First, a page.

New low-income senior apartments coming to Huntington Beach

Dignitaries at a groundbreaking ceremony for Huntington Beach Seniors on Wednesday.
From left, Huntington Beach Councilwomen Rhonda Bolton and Natalie Moser, O.C. Supervisor Katrina Foley, H.B. Mayor Barbara Delgleize, Jamboree President and CEO Laura Archuleta and assistant city manager of H.B. Travis Hopkins during a groundbreaking ceremony for Huntington Beach Seniors, a new affordable housing development along Beach Boulevard, on Wednesday.
(Kevin Chang / Staff Photographer)

Orange County Supervisor Katrina Foley has seen the importance of affordable housing for seniors in her own family. She had a 95-year-old grandmother and 75-year-old mom who both needed to find housing after their respective spouses passed away.

A new development soon to take shape in Huntington Beach, nestled away on an “L”-shaped vacant lot off of Beach Boulevard, offers a possible solution for situations like these.

A groundbreaking ceremony was held Wednesday morning for the affordable housing development, which has a working name of Huntington Beach Seniors. Irvine-based Jamboree Housing Corp. is managing the property in a joint venture with USA Properties Fund, in partnership with the city, county and the California Department of Housing and Community Development.


According to Jamboree officials, Huntington Beach Seniors, located at 18431 Beach Blvd. near Five Points and behind Allen Tire Co., will be a four-story apartment complex with 43 one-bedroom homes for seniors. The majority of the homes, 33, will be permanent supportive housing for seniors experiencing homelessness.

Project-based vouchers will be provided by the county. Residents will pay a portion of the rent based on household site and income level.

Mayor Barbara Delgleize speaks during a groundbreaking ceremony for Huntington Beach Seniors on Wednesday.
Mayor Barbara Delgleize speaks during a groundbreaking ceremony for Huntington Beach Seniors, a new affordable housing development along Beach Boulevard, on Wednesday.
(Kevin Chang / Staff Photographer)

Nine of the apartments will serve low-income seniors, and there will also be a full-time case manager and part-time supportive services coordinator on site. Additionally, there will be 3,800-square feet of community space and a 2,300-square foot outdoor courtyard and small pet park.

“It’s super-important that we continue to find these infill sites, and that the county continue to invest,” Foley said. “We have an unprecedented amount of funding coming from the state and federal government right now, and we need to just get it out into the community and get housing built where appropriate … These 43 units are going to provide much-needed housing. It will make a small dent, but I think it will be a model that we can use in other places.”

Jamboree President and CEO Laura Archuleta said her nonprofit organization has a good relationship with the city of Huntington Beach. In 2007, Jamboree partnered with the city to convert and renovate 19 homes in the Oak View community to serve low-income families.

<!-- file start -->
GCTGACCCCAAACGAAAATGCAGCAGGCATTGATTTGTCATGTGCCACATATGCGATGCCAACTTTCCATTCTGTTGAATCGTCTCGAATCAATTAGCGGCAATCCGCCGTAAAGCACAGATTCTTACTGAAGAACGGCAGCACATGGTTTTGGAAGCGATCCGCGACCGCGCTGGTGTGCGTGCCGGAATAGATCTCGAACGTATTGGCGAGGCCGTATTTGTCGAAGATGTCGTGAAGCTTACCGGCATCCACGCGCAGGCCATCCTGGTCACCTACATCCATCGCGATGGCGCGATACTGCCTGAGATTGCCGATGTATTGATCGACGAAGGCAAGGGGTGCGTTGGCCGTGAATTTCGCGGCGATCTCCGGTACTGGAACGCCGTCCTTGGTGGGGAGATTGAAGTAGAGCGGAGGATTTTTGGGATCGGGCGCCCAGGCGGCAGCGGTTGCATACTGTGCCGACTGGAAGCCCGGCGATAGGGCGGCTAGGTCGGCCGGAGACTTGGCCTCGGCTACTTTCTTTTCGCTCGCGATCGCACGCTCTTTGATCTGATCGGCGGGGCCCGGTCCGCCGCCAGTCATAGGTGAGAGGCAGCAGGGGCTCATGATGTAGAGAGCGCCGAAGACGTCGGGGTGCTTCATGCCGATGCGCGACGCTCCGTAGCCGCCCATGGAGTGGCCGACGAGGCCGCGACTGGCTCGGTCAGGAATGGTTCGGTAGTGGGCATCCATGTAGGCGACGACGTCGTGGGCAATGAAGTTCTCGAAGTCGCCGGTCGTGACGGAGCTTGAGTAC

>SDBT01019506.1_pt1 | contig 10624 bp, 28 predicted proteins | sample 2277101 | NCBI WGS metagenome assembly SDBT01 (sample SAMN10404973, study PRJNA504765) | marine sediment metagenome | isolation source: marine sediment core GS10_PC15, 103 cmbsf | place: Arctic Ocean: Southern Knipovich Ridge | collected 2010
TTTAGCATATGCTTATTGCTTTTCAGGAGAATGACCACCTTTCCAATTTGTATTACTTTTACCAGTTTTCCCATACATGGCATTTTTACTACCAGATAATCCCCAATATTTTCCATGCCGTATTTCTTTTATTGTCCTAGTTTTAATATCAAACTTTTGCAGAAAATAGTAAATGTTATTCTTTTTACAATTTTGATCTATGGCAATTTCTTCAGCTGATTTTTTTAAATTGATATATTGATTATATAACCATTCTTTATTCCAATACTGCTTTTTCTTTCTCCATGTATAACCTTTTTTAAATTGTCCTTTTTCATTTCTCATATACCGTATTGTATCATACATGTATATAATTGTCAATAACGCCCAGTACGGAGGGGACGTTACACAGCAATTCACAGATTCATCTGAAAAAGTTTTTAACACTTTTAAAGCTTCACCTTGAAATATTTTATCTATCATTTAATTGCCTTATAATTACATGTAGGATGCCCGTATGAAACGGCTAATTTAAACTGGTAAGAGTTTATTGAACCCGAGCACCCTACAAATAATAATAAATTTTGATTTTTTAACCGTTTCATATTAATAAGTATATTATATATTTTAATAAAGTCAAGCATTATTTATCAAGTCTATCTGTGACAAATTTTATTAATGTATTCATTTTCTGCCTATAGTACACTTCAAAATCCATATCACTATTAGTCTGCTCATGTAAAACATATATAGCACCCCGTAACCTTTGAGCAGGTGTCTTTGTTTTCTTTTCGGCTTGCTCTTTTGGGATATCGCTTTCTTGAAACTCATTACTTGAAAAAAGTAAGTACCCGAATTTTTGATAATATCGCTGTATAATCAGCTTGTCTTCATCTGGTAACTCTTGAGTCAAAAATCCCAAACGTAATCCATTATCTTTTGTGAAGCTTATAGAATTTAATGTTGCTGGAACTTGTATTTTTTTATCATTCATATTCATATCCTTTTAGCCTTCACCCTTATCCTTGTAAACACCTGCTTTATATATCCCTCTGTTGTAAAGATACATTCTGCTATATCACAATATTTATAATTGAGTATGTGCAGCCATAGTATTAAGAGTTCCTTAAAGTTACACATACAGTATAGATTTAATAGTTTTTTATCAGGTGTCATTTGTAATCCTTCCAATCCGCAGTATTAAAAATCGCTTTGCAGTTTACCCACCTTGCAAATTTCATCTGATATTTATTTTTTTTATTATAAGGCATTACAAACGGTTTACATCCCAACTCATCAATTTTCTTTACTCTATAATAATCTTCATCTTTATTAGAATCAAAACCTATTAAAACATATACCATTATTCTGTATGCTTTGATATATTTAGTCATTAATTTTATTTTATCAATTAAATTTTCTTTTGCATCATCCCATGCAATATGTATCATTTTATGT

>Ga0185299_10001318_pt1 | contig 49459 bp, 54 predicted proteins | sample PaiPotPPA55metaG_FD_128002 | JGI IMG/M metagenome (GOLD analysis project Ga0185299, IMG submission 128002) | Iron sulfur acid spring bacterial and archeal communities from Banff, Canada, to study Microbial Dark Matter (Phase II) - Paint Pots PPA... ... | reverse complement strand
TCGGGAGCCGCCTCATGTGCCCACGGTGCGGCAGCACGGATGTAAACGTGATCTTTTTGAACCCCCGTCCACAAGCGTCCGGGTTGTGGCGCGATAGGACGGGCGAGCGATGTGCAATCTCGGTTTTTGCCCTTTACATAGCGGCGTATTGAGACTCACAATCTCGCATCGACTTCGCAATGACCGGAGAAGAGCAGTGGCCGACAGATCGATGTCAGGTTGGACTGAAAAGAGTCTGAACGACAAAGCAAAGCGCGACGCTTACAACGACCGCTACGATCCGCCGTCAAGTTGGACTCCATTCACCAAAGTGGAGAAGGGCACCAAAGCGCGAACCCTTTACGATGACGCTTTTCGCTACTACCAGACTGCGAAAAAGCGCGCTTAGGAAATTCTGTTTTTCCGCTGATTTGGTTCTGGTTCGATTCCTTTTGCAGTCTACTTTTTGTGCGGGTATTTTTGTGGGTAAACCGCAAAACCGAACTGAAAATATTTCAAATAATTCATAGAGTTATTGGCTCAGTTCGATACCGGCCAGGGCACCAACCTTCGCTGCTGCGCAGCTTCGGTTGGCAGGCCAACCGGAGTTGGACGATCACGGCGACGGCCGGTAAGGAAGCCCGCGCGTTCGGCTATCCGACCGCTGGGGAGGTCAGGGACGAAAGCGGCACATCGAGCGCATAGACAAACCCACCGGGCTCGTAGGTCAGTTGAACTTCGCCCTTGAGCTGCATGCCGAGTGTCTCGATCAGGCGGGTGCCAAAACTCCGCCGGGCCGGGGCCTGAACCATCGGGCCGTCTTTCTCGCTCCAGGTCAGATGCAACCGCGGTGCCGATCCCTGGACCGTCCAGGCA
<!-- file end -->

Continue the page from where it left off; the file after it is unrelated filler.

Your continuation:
Four years later, Jamboree acquired and renovated Emerald Cove, a 164-unit apartment community off of Talbert Avenue.

“We know that there is quite a bit of demand for senior housing in Orange County, specifically here in Huntington Beach,” Archuleta said. “There’s a lot of single-family homes here, people raise their kids and they want to stay in the community. By building senior housing, it allows them the opportunity to sell their home and move into something else. This property specifically is for folks at the very-low income range.”

The recently completed 2022 Orange County Point in Time count found 718 seniors experiencing homelessness, up from 612 three years earlier and contrasting the overall decrease in homelessness found.

A rendering of the Huntington Beach Seniors apartments, scheduled to open in fall of 2023.
(Courtesy of Architecture Design Collaborative)

Total development costs for the .78-acre Huntington Beach Seniors complex, slated to open in October 2023, are nearly $31 million. U.S. Bank has a large stake, providing $23.8 million in construction financing and $13.3 million in tax credit equity.

Architecture Design Collaborative is the architect, while Quality Development and Construction, Inc. is the general contractor.

Special guests at Wednesday’s ceremony included Foley, Huntington Beach Mayor Barbara Delgleize and City Council members Natalie Moser and Rhonda Bolton. Jack Du, representing Supervisor Andrew Do, also spoke.

As Huntington Beach skews older — according to the Office on Aging Orange County Area Plan for 2020-2024, Surf City has the second-highest number of residents aged 65 or older in the county — Delgleize said developments like Huntington Beach Seniors become more important.

“What I’m seeing in the community myself is that a lot of people are retired,” Delgleize said. “If they lose their spouse, they sometimes — not always — end up in a giant house by themselves. They close all the doors except the family room and live downstairs. One of the things that’s wonderful about a community such as this is the people. I think this is a way to help them not feel so alone.”

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